BY GABE MERKEL
Chants of “Not for sale,” “Our house,” and “Turn it off” could be heard from around the Sydney Opera House last Tuesday night, as approximately 3,000 people gathered to protest the projection of advertisements for The Everest horse race onto the building’s iconic sails.
Though the projections only appeared for 20 minutes, the promotion has been wildly unpopular with many Sydneysiders believing it was approved as a result of coercion and bullying.
Radio announcer Alan Jones, who has a number of financial interests in horse racing, used his influence to advocate for Racing NSW Chief Executive Peter V’landys’ advertising plan.
During an on-air interview with Opera House CEO Louise Herron on October 5, the announcer appeared to be doing everything he could to get her to approve the projection.
After being told that the proposal was in violation of Opera House rules, Mr Jones, who has since apologized for his conduct, appeared to become angry and berated the executive. “We own the Opera House; do you get that message…you don’t, you manage it…who do you think you are?”
When Ms Herron informed Ms Jones for the second time that the proposal breached Opera House policy, he told her he would simply go over her head. “Okay, then I’m telling you I will be speaking to Gladys Berejiklian in about five, three minutes, and if you can’t come to the party, Louise, you should lose your job.”
After speaking with Mr Jones on the phone, the Premier, who is up for reelection in March, agreed to bypass Ms Herron and approved the proposal with a few modifications.
Ms Berejiklian defended her decision, “It’s important for us to promote our major events (and) I believe the [promotion] strikes that right balance.”
She did not rule out allowing advertisements on the Opera House in the future, claiming that despite the negative reception from the public she “[doesn’t] want NSW to fall behind”.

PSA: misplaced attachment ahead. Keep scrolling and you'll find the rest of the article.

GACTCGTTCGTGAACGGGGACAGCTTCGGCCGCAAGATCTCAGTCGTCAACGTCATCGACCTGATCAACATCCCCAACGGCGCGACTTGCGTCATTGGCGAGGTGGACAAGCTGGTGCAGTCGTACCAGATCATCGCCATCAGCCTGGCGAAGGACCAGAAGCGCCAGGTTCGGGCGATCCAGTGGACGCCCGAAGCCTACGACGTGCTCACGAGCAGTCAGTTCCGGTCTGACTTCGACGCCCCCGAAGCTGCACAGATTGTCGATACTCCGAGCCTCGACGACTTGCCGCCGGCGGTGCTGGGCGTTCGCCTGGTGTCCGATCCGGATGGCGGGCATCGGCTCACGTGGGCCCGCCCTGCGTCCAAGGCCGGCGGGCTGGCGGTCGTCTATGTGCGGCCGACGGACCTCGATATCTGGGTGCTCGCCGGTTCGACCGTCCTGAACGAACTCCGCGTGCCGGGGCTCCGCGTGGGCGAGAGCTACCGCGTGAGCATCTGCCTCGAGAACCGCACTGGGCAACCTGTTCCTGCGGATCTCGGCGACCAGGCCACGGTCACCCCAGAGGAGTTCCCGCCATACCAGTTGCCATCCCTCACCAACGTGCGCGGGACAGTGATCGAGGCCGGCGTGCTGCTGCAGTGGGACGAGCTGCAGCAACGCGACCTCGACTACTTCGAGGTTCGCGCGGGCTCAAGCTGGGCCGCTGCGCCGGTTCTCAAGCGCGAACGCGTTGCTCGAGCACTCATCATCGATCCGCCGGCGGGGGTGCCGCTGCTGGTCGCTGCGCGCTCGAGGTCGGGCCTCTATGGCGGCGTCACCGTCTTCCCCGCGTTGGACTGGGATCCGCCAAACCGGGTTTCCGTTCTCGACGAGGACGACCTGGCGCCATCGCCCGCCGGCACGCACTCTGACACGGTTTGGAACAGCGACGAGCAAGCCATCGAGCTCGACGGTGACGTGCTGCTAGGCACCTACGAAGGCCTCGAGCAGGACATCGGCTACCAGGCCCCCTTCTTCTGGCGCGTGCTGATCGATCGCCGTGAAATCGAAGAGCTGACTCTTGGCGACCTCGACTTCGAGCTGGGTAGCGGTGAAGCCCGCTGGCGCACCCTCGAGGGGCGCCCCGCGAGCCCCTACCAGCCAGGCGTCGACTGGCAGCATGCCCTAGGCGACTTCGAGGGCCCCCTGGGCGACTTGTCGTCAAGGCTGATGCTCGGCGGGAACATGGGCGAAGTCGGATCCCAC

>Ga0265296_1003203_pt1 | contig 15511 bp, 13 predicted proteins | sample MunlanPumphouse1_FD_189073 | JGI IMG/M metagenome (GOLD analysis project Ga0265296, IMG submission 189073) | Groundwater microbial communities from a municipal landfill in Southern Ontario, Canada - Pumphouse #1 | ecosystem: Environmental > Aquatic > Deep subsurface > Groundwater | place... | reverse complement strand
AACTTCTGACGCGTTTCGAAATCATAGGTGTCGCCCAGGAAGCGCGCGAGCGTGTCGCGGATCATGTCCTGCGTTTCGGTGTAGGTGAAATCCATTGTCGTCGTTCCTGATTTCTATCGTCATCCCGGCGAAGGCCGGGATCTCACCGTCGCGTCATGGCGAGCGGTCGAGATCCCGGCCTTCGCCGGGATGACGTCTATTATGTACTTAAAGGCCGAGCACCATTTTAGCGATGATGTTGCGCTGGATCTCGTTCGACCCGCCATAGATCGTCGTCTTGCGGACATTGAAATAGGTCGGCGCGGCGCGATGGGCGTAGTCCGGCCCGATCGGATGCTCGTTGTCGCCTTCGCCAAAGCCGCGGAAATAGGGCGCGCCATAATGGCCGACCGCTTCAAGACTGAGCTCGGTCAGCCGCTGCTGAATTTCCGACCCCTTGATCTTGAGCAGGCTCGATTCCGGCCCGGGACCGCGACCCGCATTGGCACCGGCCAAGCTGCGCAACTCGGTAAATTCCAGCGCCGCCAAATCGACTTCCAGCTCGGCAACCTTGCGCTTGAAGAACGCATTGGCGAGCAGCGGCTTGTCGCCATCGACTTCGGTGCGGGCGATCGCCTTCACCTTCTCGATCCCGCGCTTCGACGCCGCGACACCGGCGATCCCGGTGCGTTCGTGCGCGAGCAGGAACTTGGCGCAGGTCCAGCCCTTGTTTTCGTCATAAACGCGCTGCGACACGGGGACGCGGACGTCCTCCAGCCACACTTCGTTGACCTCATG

Chants of “Goodbye Gladys!” were among the loudest at the protest, as Ms Berejiklian received the brunt of the public criticism. Several protesters had some unflattering things to say about her.
“[Gladys] doesn’t give a shit about anyone but herself…I don’t know a single person in favor of this (pointing at sails), but here we are” said John Kelly.
Georgia King, who was holding a sign that read “Sails not Sales,” added “Gladys is worse than Alan [Jones]. At least he’s up front about being a bully and being manipulative, but she pretends to care about people.”
These opinions, though extreme, are more or less in line with the rest of the public.
According to market research firm Micronex, 82 percent of those polled said they were opposed to Berejiklian’s decision to allow the promotions.
There is also a petition on Change.org named “Defend Our Opera House” with over 310,000 signatures, making it one of the most popular petitions in the website’s history.
The petition, which was scheduled to be handed off to Ms Berejiklian in front of parliament last Tuesday morning, was given to Greens MP Jenny Leong when the NSW Premier did not show up. Ms Leong promised that she would take the petition “as far as we can go” and has not shied away from criticizing the people who pushed the promotion through.
“It was completely disgraceful that the Premier sided with a bully…the negative impact shock jocks and corporate donations are having on our democracy has gone on too long.”
Despite the clouds of controversy (and rain) hovering over the event, The Everest, which took place last Saturday, has been declared by organisers to be a major success.
Over 40,000 punters showed up for the widely publicised event, a more than 20 percent increase from last year’s attendance.
“[The protests] had no impact on the racing enthusiasts” said Jamie Barkeley, the CEO of the Australian Turf Club.
“Ticket sales were consistently above what they were last year.”
Despite extensive news coverage of the protest and petition, some believe the outrage over the Opera House promotion actually benefitted the event.
In an interview with Crikey, Media Analyst Steve Allen was convinced that the public outrage was a net positive for the race, claiming that The Everest “got millions upon millions of dollars of value from that controversy”.
Communications expert Mike Smith also believed the protests helped The Everest, and that “any negatives for them will soon be gone”.
Regardless of any impact the protests may have had on the race, the majority of the political fallout may be yet to come.
Though many government officials remain convinced that it is perfectly acceptable to – in the words of Prime Minster Scott Morrison – use the Opera House as “the biggest billboard Sydney has,” the voters may say otherwise.
According to research conducted by Griffith University and Transparency International, 85% of Australians believe most or all politicians are corrupt. With the state election fast approaching, the politicians who backed the promotion may find Alan Jones’ influence has a nasty bite when it comes time for their constituents to vote.